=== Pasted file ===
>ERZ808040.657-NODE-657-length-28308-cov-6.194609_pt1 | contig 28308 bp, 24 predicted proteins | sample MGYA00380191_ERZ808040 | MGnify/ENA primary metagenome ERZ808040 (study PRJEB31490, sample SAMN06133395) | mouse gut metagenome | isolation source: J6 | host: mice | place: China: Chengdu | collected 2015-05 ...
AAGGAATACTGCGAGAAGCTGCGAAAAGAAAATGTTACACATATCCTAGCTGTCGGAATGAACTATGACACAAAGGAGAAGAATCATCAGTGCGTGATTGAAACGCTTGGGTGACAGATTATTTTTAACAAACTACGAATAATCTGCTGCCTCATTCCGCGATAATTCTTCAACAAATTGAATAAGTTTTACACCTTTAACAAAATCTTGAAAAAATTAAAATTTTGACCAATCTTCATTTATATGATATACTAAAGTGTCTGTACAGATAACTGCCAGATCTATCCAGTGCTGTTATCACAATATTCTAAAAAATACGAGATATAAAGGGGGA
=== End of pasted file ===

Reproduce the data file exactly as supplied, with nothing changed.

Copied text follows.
>ERZ808040.657-NODE-657-length-28308-cov-6.194609_pt1 | contig 28308 bp, 24 predicted proteins | sample MGYA00380191_ERZ808040 | MGnify/ENA primary metagenome ERZ808040 (study PRJEB31490, sample SAMN06133395) | mouse gut metagenome | isolation source: J6 | host: mice | place: China: Chengdu | collected 2015-05 ...
AAGGAATACTGCGAGAAGCTGCGAAAAGAAAATGTTACACATATCCTAGCTGTCGGAATGAACTATGACACAAAGGAGAAGAATCATCAGTGCGTGATTGAAACGCTTGGGTGACAGATTATTTTTAACAAACTACGAATAATCTGCTGCCTCATTCCGCGATAATTCTTCAACAAATTGAATAAGTTTTACACCTTTAACAAAATCTTGAAAAAATTAAAATTTTGACCAATCTTCATTTATATGATATACTAAAGTGTCTGTACAGATAACTGCCAGATCTATCCAGTGCTGTTATCACAATATTCTAAAAAATACGAGATATAAAGGGGGA